Comparative law is the systematic application of the comparative technique, a discipline and a method by which the values of human life are known and evaluated. It is not a law in  itself but a method of looking at legal problem, a comparative approach to the study of laws and legal Institutions of two or more countries. It is not a particular branch of law nor a subject but a process of study of foreign laws in comparison with local laws .

            It is a technique of looking one's own law through the mirror of analogous laws of other countries. It is a process of gaining from the laws as they obtain in foreign countries. It ascertains the differences and similarities in the legal rules, principles and Institutions of two or more countries with a view to finding solutions for local problems. It helps in establishing harmonious relations with other countries.

Definition of Comparative Law


According to Professor Gutteridge ,

             "Comparative law is an unfortunate but Generally Accepted label for the comparative method of legal study and research which has come to be recognized as the best means of promoting community of thought and interest between the lawyers of different nations and as an invaluable auxiliary to the development and Reform of our own and other system of law "

The Vocabularie  Juridique  defines -

             Comparative law as a branch of Legal Science whose object is to bring about systematically the establishment of closer relations between the legal Institutions of the different countries. 


Origin of Comparative law

         According to Gutteridge, "The phrase 'Comparative law' which we are employing is essentially modern in character, although there have been many efforts to trace its origin back into the mists of the past. The supposition --- for it is little more---is that the comparative method of legal study has been evolved from a spirit of inquiry into foreign law which existed among the jurist of antiquity.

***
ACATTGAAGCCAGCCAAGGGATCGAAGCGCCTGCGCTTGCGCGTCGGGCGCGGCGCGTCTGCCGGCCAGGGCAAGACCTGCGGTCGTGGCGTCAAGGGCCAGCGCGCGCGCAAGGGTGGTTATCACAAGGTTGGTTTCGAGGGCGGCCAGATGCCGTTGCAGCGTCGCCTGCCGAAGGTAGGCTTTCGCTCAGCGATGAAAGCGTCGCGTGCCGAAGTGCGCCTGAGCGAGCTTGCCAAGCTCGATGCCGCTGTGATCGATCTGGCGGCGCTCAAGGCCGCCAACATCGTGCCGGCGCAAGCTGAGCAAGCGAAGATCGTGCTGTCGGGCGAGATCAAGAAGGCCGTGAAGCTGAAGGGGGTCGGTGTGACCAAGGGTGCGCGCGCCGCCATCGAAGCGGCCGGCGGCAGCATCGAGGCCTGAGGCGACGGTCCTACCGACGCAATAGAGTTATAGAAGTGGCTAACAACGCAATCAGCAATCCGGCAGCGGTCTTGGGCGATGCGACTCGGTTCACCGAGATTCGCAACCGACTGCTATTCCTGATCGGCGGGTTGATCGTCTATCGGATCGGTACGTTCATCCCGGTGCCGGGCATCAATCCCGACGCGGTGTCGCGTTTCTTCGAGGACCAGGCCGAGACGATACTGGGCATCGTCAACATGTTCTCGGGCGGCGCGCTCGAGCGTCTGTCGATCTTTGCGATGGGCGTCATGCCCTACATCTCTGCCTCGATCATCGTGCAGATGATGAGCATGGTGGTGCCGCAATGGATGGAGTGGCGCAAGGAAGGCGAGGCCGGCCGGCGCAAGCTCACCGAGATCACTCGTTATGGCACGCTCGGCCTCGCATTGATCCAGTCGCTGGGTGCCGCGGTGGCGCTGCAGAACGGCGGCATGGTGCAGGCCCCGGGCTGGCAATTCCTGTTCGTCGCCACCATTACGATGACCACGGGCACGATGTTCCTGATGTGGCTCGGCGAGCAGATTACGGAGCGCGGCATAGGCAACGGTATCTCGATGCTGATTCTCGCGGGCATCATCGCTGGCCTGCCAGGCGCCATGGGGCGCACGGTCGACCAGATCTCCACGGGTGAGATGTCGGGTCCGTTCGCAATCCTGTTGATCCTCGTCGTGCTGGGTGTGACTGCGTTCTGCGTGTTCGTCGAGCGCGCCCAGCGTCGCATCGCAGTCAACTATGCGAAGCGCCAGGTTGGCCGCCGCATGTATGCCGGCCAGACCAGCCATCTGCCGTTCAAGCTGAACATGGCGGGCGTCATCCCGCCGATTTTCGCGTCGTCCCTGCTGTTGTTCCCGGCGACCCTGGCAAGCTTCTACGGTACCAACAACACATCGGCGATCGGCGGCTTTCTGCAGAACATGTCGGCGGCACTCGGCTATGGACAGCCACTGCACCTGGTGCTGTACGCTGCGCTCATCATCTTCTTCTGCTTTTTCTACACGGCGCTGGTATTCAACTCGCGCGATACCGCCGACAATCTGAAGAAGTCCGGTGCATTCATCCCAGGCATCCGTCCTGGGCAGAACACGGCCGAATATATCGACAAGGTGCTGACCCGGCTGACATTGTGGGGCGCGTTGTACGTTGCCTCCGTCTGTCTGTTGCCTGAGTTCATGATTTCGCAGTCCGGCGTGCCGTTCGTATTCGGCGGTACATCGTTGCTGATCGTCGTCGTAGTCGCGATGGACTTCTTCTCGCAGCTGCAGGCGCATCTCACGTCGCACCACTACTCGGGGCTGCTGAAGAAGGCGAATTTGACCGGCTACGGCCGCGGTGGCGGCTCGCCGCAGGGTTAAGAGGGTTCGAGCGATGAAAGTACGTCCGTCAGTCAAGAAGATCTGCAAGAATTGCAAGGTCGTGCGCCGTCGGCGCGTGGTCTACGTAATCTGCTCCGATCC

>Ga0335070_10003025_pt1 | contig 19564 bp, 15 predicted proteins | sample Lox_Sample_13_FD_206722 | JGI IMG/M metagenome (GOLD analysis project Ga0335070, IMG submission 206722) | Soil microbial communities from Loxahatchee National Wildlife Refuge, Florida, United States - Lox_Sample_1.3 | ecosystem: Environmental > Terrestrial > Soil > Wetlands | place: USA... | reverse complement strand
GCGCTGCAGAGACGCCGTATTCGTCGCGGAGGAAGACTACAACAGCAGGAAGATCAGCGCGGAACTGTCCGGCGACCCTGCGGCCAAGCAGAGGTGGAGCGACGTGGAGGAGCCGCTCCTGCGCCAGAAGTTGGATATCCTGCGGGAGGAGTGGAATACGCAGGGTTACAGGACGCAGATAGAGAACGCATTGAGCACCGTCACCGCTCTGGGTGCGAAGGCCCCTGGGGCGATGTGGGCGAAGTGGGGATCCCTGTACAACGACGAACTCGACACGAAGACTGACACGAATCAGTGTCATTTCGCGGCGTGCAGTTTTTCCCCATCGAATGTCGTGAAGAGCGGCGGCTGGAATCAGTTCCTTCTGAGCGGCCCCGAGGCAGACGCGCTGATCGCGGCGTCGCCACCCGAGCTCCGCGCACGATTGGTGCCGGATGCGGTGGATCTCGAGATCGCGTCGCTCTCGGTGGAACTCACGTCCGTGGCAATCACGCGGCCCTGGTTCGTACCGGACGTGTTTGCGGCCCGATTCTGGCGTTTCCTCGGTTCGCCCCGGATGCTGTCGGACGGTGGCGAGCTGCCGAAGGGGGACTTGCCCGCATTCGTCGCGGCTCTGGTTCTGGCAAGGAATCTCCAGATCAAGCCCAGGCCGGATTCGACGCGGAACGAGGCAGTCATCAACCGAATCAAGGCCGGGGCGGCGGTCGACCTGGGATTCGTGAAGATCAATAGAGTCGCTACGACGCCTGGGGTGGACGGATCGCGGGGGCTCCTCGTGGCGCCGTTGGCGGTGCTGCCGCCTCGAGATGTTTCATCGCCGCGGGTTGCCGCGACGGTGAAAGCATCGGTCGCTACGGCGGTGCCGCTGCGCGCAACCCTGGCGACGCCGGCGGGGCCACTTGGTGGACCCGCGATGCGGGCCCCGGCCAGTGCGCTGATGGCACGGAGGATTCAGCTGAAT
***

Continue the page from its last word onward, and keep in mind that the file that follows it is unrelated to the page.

Comparative law, as it is understood in the modern sense , was treated with disfavor by jurist of antiquity. The Roman law itself did not provide any incentive or stimulus to the development of comparative law because the former was not the result of any process of comparison with foreign law. "The corpus juris Civilis" which represented the roman law , contained law utterance of the emperors and also the edicta issued directly by them as head of the State, or the rescripta, viz., answers returned by the parties in a suit or by magistrates. 


     The Romans described their legal system as consisting of two ingredients. " All nations", says that the 'Institutional Treaties' who are ruled by laws and customs , are governed partly by their own particular laws,and partly by those laws which are common to all mankind. The law which a people enact is called the Civil Law of that people , but that that which natural reasons appoints for all mankind is called the law of Nations because all nations used it.  "the part of the law" which natural reason appoints for all mankind" was the element which the edict of the praetor was supposed to have worked into Roman Jurisprudence. Elsewhere it is styled more simply jus natural , or the law of nature and its ordinances are set to be detected by natural equity ( naturalize aquitas ) as well as by natural reason. the dominating influence in the development of medieval law on the continent of Europe was influence of Roman laws as also the influence emanating from the juristic school of Italy.            

 
Development Of Comparative Law  : 


 A) Development of Comparative Law in Nineteenth Century :

                            The origin of Comparative law may at the earliest be traced from the middle of the 19th Century. The historical school of thought did not encourage development or study of Comparative Law. The era of codification also did not improve matters.However, some work was done in Germany by  Feuerbach, Gans and Thibaut. In 1829 Mittermaier and  Zachariah started the legal review devoted to the study of foreign law. 

            A Chair of Comparative Law was established in France at the college de France, in 1832 ; a Chair of Comparative criminal Law was also established in the University of Paris in 1846.

           In America there was hostility t anything which was associated with English Law. Accordingly natural law prevailed and was taken inspiration from the writings of the French Jurists.

            Much of the pioneering work in regards to comparative was done in England. Brarcton in his writing drew largely from Roman law . Still , however,we do not find any advanced or "critical investigation of the foreign rules or any real attempt to construct a synthesis."  There was no attempt to integrate the foreign law into English jurisprudence.